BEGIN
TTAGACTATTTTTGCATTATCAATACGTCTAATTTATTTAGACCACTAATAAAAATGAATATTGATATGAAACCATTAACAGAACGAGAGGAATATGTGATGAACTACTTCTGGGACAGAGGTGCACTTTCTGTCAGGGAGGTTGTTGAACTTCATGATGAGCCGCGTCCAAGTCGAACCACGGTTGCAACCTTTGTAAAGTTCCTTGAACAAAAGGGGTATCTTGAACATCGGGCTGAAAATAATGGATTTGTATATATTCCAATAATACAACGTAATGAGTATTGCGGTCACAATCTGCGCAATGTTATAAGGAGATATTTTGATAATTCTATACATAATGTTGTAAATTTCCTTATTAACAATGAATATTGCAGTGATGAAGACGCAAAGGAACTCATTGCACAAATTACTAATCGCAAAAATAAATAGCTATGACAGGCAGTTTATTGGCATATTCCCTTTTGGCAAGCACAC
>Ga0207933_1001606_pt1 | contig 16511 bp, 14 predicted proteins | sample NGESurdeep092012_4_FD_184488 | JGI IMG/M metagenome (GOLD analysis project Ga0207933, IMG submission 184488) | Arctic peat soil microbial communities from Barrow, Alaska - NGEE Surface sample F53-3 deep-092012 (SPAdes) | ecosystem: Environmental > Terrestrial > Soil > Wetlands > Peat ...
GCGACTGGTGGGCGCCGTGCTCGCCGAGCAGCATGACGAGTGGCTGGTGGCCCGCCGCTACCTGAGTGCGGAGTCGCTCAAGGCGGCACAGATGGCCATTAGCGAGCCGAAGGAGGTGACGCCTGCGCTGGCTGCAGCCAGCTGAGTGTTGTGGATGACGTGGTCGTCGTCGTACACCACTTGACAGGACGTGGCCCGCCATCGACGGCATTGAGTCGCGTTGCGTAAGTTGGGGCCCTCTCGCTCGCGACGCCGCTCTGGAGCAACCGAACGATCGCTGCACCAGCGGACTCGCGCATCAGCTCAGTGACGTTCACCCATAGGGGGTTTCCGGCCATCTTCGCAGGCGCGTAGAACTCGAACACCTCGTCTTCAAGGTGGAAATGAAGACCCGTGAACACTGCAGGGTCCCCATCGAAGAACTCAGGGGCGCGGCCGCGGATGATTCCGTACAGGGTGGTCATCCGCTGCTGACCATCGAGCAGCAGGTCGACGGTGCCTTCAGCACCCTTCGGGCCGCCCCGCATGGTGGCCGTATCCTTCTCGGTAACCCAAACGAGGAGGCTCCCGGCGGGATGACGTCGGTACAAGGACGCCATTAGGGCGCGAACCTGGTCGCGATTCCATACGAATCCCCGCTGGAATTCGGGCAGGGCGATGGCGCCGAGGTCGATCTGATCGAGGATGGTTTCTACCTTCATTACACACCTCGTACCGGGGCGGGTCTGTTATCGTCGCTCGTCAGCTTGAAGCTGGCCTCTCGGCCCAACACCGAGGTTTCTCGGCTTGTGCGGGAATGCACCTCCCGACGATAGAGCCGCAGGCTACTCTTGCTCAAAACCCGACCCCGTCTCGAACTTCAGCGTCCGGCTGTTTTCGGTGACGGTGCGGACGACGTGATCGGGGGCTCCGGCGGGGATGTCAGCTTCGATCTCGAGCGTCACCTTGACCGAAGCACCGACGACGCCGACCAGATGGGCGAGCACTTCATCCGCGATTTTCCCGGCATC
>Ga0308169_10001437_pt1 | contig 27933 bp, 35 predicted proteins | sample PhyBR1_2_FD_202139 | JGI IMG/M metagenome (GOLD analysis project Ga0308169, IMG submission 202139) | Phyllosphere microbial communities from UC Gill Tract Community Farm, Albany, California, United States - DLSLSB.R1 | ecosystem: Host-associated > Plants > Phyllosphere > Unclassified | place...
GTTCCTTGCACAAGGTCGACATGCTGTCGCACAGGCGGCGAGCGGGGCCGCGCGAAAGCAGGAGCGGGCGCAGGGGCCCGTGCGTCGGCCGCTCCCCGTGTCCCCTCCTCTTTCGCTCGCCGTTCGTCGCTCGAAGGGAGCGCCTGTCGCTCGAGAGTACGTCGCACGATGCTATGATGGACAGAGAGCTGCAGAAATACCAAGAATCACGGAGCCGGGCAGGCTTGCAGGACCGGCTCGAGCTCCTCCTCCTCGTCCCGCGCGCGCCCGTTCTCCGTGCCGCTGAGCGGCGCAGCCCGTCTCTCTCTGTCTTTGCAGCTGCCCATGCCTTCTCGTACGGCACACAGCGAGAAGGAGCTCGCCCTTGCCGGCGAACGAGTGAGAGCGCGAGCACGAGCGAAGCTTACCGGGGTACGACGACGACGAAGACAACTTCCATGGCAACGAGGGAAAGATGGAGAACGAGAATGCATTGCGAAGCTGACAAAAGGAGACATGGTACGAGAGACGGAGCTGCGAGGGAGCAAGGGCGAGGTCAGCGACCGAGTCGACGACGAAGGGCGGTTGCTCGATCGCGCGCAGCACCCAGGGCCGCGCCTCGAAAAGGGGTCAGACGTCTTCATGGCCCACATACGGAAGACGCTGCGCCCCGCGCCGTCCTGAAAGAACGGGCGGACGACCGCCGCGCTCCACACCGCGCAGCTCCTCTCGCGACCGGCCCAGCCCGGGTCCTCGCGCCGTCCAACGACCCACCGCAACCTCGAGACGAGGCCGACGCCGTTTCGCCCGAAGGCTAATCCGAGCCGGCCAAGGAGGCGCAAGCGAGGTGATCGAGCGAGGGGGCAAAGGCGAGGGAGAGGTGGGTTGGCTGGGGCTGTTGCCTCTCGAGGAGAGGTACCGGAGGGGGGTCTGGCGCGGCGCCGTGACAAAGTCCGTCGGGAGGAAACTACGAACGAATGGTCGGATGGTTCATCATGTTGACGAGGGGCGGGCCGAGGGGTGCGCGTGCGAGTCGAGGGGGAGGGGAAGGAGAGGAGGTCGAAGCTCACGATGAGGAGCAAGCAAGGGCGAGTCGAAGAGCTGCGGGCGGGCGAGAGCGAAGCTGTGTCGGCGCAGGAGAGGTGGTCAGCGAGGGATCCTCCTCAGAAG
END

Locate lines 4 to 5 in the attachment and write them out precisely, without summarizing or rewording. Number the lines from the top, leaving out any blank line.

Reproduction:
>Ga0308169_10001437_pt1 | contig 27933 bp, 35 predicted proteins | sample PhyBR1_2_FD_202139 | JGI IMG/M metagenome (GOLD analysis project Ga0308169, IMG submission 202139) | Phyllosphere microbial communities from UC Gill Tract Community Farm, Albany, California, United States - DLSLSB.R1 | ecosystem: Host-associated > Plants > Phyllosphere > Unclassified | place...
GTTCCTTGCACAAGGTCGACATGCTGTCGCACAGGCGGCGAGCGGGGCCGCGCGAAAGCAGGAGCGGGCGCAGGGGCCCGTGCGTCGGCCGCTCCCCGTGTCCCCTCCTCTTTCGCTCGCCGTTCGTCGCTCGAAGGGAGCGCCTGTCGCTCGAGAGTACGTCGCACGATGCTATGATGGACAGAGAGCTGCAGAAATACCAAGAATCACGGAGCCGGGCAGGCTTGCAGGACCGGCTCGAGCTCCTCCTCCTCGTCCCGCGCGCGCCCGTTCTCCGTGCCGCTGAGCGGCGCAGCCCGTCTCTCTCTGTCTTTGCAGCTGCCCATGCCTTCTCGTACGGCACACAGCGAGAAGGAGCTCGCCCTTGCCGGCGAACGAGTGAGAGCGCGAGCACGAGCGAAGCTTACCGGGGTACGACGACGACGAAGACAACTTCCATGGCAACGAGGGAAAGATGGAGAACGAGAATGCATTGCGAAGCTGACAAAAGGAGACATGGTACGAGAGACGGAGCTGCGAGGGAGCAAGGGCGAGGTCAGCGACCGAGTCGACGACGAAGGGCGGTTGCTCGATCGCGCGCAGCACCCAGGGCCGCGCCTCGAAAAGGGGTCAGACGTCTTCATGGCCCACATACGGAAGACGCTGCGCCCCGCGCCGTCCTGAAAGAACGGGCGGACGACCGCCGCGCTCCACACCGCGCAGCTCCTCTCGCGACCGGCCCAGCCCGGGTCCTCGCGCCGTCCAACGACCCACCGCAACCTCGAGACGAGGCCGACGCCGTTTCGCCCGAAGGCTAATCCGAGCCGGCCAAGGAGGCGCAAGCGAGGTGATCGAGCGAGGGGGCAAAGGCGAGGGAGAGGTGGGTTGGCTGGGGCTGTTGCCTCTCGAGGAGAGGTACCGGAGGGGGGTCTGGCGCGGCGCCGTGACAAAGTCCGTCGGGAGGAAACTACGAACGAATGGTCGGATGGTTCATCATGTTGACGAGGGGCGGGCCGAGGGGTGCGCGTGCGAGTCGAGGGGGAGGGGAAGGAGAGGAGGTCGAAGCTCACGATGAGGAGCAAGCAAGGGCGAGTCGAAGAGCTGCGGGCGGGCGAGAGCGAAGCTGTGTCGGCGCAGGAGAGGTGGTCAGCGAGGGATCCTCCTCAGAAG